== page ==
The success of the pulp mystery series Fantômas, launched in 1909, inspired many successors including Arnould Galopin's Tenebras (1911), Gaston René's Masque Rouge (1913), and Arthur Bernède's Judex (1917), co-created with film director Louis Feuillade. In 1927, Bernède produced another simultaneous book and film project - Belphegor. Belphegor concerns its eponymous criminal mastermind, a hooded maniac whose name derives from a malefic demon, and who is obsessed with retrieving the lost treasure of the Medicis from its ancient burial-place. Only Chantecoq, the "king of detectives' , aided by a news reporter and his own daughter, can hope to unveil the sinister and sadistic figure that nightly haunts the Paris Louvre and its catacombs with a hunchbacked henchman, the pair dealing death, panic and confusion to any that stand in their way. And with that unveiling comes one of the most stunning twists in the genre to that date. Belphegor was also made into a highly successful 1960s serial for French televison, and a feature film entitled The Curse Of Belphegor. More recently it was filmed as Belphegor, Phantom Of The Louvre (2001), which also generated an animated television series. It remains one of the key works of early French pulp fiction.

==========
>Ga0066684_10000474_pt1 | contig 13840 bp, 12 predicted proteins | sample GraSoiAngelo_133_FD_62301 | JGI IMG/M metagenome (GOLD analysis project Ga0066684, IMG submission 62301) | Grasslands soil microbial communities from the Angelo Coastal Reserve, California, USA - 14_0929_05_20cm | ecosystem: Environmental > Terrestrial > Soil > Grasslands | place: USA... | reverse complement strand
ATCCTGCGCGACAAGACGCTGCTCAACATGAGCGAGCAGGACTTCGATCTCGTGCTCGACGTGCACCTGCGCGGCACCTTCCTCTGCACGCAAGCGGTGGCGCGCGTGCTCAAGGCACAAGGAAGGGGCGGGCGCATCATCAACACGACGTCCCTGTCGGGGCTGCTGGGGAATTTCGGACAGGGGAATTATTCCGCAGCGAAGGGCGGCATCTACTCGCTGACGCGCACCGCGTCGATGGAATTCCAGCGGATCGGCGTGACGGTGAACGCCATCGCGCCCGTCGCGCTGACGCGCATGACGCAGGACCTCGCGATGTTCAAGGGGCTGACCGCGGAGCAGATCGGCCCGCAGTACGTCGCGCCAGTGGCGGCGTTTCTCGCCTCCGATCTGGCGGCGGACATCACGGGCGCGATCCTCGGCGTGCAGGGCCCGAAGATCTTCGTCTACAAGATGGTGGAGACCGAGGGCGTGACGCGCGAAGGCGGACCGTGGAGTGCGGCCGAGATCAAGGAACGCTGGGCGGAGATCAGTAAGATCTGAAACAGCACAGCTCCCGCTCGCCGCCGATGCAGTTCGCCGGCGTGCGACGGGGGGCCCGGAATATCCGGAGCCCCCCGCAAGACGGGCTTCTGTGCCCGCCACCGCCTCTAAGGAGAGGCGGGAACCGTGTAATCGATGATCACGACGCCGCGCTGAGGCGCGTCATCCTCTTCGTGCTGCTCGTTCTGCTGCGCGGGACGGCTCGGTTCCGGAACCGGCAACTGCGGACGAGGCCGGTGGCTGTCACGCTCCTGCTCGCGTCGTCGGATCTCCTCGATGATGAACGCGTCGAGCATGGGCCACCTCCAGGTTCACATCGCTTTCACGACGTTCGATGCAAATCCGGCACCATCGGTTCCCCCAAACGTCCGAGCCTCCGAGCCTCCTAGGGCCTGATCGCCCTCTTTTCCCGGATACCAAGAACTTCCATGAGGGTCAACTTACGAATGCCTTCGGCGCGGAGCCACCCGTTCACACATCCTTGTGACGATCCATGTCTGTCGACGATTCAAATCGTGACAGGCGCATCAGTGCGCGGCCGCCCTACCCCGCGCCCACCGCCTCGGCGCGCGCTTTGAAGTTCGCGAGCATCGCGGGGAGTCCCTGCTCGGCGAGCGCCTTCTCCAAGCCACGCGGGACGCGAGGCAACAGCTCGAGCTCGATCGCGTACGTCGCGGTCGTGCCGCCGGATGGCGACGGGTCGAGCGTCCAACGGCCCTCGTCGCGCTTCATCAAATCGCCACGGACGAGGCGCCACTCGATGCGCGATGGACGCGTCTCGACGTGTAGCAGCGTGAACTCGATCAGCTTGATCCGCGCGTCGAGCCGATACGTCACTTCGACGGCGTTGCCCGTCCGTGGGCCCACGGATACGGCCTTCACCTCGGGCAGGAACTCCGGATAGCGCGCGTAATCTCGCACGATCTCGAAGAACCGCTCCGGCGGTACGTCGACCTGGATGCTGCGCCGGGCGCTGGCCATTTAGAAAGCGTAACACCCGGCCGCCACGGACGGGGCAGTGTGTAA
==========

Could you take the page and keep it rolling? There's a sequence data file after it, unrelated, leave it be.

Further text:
Used availability for Arthur Bernade's Belphegor
April 2012 : UK Paperback